There are some people who are pro-Israel, or accepting of Israel, only when Labor or the Left is in charge. When the Israeli electorate has the temerity to vote for conservatives, then these people are not so supportive or accepting. Their support and acceptance are merely conditional: Well, if they vote the way I want, and don’t embarrass me . . .
There is an analogy to America, of course: I know some Europeans who are not quite anti-American — they just support or accept America when the voters elect liberal Democrats. When the voters, under the influence of darkness, elect conservatives, all bets are off: America is illegit.
When I was growing up, there was grumbling that Jews were immune: immune to criticism. They were off-limits, because the Holocaust had occurred so recently. We had a miniseries on TV, as I recall, about the Holocaust. This series had “raised our consciousness,” had “heightened our awareness.” Anti-Semitism was verboten — as bad as anti-black racism. Over the years, however, I have watched anti-Semitism become less stigmatized and less stigmatized, less taboo and less taboo. Before we know it, it may even be cool. That is very bad news.
This anti-Semitism usually expresses itself in the anti-Israel temper. But there’s a difference between being against the Jews and being against Israel, right? Of course there is. But it’s strange how the world works out — how people work out. I quote Paul Johnson: “Scratch a person who is anti-Israel, and you won’t have to dig very far before you reach the anti-Semite underneath.”
Anti-Israel people, before, complained about Israeli policies. Now they are apt to complain about Israel, pure and simple. Like Tony Judt, people say that the very creation of Israel was “the original sin.” They don’t really care about the security barrier or the West Bank “settlements.” (I realize I am repeating myself a little here, forgive me.) They used to cry, “Land for peace!” Well, the Israelis withdrew from Southern Lebanon and from Gaza, unilaterally. Did they get peace? Were the critics satisfied, or less critical? No: Criticism, hatred, and intolerance of Israel intensified. This has nothing to do with occupation (with or without the quotation marks: “occupation.”)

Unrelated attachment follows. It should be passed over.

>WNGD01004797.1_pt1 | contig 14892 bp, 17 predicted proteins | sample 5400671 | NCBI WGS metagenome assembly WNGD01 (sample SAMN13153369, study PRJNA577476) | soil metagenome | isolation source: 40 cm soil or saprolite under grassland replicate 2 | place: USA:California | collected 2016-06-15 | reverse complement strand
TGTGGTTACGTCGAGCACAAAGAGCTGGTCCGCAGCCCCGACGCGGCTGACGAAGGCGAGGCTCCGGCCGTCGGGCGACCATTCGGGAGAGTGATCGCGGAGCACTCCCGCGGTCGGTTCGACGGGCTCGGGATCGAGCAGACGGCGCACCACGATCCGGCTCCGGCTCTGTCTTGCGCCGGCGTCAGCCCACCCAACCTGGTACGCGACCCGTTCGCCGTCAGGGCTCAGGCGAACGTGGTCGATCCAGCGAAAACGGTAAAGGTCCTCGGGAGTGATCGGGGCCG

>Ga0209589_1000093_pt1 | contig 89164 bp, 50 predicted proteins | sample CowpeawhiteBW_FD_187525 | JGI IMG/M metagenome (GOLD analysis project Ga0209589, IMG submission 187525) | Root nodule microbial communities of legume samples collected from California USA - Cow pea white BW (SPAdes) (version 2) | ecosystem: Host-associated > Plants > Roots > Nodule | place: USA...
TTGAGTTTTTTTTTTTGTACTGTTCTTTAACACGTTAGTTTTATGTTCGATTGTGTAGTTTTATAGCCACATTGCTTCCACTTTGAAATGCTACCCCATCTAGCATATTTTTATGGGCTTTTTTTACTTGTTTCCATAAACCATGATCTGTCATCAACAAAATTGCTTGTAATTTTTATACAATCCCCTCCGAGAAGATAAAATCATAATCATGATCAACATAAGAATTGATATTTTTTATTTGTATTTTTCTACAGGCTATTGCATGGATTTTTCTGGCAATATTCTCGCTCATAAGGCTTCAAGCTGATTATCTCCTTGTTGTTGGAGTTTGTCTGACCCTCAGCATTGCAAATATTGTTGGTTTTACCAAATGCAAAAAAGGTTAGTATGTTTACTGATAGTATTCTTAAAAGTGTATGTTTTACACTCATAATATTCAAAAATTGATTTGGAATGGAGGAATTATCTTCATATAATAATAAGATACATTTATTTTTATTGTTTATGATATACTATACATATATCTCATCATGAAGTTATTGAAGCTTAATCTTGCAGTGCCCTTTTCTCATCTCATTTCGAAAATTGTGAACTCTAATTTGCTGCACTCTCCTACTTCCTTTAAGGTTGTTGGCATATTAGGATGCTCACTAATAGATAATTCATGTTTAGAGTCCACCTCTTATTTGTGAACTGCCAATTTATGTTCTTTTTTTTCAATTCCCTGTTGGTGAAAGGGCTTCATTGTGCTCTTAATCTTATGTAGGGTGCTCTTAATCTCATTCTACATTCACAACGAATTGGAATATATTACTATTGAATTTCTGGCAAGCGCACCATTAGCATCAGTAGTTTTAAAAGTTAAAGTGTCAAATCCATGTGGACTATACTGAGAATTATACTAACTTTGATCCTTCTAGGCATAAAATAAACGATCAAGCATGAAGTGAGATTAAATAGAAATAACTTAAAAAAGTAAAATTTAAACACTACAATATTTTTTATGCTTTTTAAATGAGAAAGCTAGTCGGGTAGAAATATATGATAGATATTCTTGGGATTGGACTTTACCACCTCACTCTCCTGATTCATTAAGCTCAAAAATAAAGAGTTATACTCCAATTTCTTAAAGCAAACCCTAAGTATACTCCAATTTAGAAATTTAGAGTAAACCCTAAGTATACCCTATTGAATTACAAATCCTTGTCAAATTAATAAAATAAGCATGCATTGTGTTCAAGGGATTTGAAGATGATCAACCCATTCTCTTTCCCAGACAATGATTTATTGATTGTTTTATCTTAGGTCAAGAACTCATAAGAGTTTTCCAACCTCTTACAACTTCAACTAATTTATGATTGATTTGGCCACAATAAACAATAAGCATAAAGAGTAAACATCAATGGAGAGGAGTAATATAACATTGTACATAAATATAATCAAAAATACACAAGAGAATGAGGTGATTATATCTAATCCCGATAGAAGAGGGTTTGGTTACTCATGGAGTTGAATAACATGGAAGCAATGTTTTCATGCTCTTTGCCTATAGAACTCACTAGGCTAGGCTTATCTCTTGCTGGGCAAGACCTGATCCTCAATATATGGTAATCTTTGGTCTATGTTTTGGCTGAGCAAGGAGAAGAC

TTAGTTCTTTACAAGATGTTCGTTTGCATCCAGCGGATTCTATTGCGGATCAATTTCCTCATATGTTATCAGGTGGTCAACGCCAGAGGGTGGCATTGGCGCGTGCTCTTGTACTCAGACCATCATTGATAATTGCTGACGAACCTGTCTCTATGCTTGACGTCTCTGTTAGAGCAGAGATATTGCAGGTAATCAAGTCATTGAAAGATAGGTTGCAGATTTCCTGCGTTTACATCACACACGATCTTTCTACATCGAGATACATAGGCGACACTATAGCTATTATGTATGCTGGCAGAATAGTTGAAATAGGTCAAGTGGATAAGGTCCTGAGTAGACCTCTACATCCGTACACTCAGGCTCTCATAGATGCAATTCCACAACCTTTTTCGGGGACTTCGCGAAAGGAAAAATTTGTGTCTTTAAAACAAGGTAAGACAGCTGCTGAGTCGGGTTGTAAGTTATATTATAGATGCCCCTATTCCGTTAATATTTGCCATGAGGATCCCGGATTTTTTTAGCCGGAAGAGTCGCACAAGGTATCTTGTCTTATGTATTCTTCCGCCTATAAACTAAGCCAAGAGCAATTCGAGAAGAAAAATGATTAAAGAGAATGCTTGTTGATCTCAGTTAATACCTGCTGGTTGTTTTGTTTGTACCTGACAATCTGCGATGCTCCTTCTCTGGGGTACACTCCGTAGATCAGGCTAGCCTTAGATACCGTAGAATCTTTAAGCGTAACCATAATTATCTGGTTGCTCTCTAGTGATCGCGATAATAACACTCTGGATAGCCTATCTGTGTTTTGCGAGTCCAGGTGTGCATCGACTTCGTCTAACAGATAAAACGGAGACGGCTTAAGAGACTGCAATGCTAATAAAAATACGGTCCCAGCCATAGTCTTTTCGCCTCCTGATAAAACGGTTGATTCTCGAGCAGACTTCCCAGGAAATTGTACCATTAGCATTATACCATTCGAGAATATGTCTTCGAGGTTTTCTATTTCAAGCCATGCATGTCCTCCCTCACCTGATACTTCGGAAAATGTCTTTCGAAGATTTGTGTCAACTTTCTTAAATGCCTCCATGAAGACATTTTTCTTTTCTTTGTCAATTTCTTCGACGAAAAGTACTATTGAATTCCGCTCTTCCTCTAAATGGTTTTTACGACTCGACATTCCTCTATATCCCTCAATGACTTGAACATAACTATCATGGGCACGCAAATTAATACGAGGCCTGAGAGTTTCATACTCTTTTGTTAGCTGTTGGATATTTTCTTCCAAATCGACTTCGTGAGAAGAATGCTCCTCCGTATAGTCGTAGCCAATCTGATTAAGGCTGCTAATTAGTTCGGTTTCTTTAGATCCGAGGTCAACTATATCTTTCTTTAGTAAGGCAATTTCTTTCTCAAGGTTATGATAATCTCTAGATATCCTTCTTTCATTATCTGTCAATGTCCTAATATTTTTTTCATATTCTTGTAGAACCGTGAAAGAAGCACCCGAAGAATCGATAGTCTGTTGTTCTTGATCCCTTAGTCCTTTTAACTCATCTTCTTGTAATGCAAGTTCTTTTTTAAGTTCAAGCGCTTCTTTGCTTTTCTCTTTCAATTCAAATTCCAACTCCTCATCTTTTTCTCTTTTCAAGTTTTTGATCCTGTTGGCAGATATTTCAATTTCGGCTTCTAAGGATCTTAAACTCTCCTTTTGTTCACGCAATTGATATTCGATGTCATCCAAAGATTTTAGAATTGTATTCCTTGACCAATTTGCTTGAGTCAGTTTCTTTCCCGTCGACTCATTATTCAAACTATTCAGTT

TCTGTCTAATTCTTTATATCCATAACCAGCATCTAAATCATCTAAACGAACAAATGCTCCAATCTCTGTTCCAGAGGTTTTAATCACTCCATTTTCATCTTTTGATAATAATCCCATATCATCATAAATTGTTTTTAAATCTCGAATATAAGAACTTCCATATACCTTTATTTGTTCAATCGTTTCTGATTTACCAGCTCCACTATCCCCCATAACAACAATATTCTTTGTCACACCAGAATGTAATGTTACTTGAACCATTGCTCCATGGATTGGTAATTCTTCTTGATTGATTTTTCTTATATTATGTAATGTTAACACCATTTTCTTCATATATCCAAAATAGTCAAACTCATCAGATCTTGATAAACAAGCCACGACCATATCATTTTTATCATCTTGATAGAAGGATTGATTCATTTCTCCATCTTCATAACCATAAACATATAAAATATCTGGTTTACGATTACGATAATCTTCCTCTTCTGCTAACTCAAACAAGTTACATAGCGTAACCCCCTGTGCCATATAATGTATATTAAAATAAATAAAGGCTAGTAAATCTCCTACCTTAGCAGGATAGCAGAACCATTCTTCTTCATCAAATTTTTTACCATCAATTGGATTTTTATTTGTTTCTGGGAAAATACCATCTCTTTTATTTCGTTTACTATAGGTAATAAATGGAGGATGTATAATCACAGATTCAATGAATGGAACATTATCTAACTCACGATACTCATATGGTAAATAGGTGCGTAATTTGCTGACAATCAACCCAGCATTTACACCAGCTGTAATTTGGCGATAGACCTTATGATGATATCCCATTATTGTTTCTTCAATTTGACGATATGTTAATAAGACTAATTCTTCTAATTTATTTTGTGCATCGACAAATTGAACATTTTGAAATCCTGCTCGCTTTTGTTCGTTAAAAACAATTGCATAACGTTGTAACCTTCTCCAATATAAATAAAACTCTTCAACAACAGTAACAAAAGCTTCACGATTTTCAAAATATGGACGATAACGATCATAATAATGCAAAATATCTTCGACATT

People say, with increasing frequency, “Why should there be a Jewish state? Isn’t that kind of racist — undemocratic?” There are 57 members of the Organization of the Islamic Conference — almost 60 states that identify themselves specifically as Muslim. The world has no problem with them: only with the tiny, dusty sliver that identifies itself as Jewish. The Jews were storm-tossed, homeless, for 2,000 years — dependent on the goodwill of host nations, dependent on the kindness of strangers. And yet the world begrudges their one dinky state.
We have no problem with Thais in Thailand; we have no problem with Senegalese in Senegal; we have a problem with Jews in Israel — never mind the 1.5 million Arabs who live there, enjoying rights that are unknown to most Arabs elsewhere.
If the world lets Israel go under, a mere two or three generations after the Holocaust, we will have learned a sick, sick thing about the world. Time magazine, I think it was, once had a very dramatic, hard-to-forget cover: “Thinking the Unthinkable.” It was about nuclear armageddon. (Remember when people worried about that stuff? Then Reagan came . . .) Events large and small — Iran’s nuclear drive, the Helen Thomas outburst — have led me to think about the unthinkable: the loss of Israel. They won’t go without a fight, I feel sure. And I know which side I’m on.
06/06 06:46 PMShare
Published in the National Review: